A widow is a woman whose spouse or significant other has died, while a widower is a man whose spouse or significant other has died. The state of having lost one's spouse to death is termed widowhood or occasionally viduity. The adjective form is widowed. The treatment of widows around the world varies, but unequal benefits and treatment generally received by widows versus widowers globally has spurred an interest in the issue by human rights activists.
Famous quotes containing the word widow:
“The report reflects incredibly terrible judgments, shockingly sparse concern for human life, instances of officials lacking the courage to exercise the responsibilities of their high office and some very bewildering thought processes.”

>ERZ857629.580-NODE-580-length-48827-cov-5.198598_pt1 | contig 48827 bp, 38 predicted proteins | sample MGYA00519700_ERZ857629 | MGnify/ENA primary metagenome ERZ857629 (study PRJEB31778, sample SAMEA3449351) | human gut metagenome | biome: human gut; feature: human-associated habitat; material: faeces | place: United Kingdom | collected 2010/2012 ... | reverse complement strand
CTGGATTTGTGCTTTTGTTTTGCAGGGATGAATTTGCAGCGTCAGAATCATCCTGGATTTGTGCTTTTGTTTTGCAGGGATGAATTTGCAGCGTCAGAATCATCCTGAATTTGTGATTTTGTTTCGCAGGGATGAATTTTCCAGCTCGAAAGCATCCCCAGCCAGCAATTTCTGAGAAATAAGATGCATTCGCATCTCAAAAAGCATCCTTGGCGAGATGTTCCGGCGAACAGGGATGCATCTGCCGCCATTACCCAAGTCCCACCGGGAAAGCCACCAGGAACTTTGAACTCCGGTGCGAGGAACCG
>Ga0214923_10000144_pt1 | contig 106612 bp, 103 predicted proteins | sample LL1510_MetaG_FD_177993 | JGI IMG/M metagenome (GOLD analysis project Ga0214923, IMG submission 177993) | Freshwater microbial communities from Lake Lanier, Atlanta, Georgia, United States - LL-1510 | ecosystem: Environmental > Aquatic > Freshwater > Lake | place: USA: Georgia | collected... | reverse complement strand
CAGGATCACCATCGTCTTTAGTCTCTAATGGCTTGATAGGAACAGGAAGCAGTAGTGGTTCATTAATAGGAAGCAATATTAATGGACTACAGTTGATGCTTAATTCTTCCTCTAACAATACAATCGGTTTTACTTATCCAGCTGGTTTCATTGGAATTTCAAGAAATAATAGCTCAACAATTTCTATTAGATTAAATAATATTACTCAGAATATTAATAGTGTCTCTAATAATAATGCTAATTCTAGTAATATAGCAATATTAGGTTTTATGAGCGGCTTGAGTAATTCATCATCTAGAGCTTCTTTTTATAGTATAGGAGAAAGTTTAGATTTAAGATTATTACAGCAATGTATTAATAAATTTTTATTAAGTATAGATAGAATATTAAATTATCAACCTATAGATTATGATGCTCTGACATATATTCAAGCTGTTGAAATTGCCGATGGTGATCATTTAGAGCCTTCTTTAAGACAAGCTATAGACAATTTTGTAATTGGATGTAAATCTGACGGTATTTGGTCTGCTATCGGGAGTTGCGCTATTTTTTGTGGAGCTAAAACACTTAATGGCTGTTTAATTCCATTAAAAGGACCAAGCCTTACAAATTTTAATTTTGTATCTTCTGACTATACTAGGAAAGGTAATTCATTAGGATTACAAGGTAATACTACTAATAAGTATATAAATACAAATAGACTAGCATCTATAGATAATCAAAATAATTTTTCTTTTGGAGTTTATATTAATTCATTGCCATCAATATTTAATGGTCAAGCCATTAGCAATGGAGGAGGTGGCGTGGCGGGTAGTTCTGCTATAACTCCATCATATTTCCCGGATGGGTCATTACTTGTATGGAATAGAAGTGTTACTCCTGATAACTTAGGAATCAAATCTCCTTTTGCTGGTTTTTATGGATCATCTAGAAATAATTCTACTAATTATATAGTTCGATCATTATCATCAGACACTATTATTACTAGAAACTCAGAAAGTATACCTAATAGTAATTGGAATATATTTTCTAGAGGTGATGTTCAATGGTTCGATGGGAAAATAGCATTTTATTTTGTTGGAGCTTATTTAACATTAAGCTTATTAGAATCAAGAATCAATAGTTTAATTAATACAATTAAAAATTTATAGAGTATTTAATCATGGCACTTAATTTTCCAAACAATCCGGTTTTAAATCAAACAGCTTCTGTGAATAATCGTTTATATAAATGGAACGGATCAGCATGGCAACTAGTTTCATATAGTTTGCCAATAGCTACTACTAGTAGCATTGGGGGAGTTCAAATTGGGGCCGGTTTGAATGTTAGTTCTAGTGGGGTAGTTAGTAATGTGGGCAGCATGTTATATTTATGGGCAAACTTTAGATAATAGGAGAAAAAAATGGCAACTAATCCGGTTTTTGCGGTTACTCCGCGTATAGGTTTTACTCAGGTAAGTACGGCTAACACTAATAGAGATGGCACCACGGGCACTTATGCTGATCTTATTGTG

—Jane Jarrell Smith, U.S. widow of American astronaut Michael J. Smith. As quoted in Newsweek magazine, p. 13 (June 30, 1986)
“. . . A widow bird sat mourning for her love
Upon a wintry bough;
The frozen wind crept on above,
The freezing stream below.”
—Percy Bysshe Shelley (17921822)
“For all of them have contributed out of their abundance; but she out of her poverty has put in everything she had, all she had to live on.”
—Bible: New Testament, Mark 12:44.
Jesus watching the widow contribute her two mites.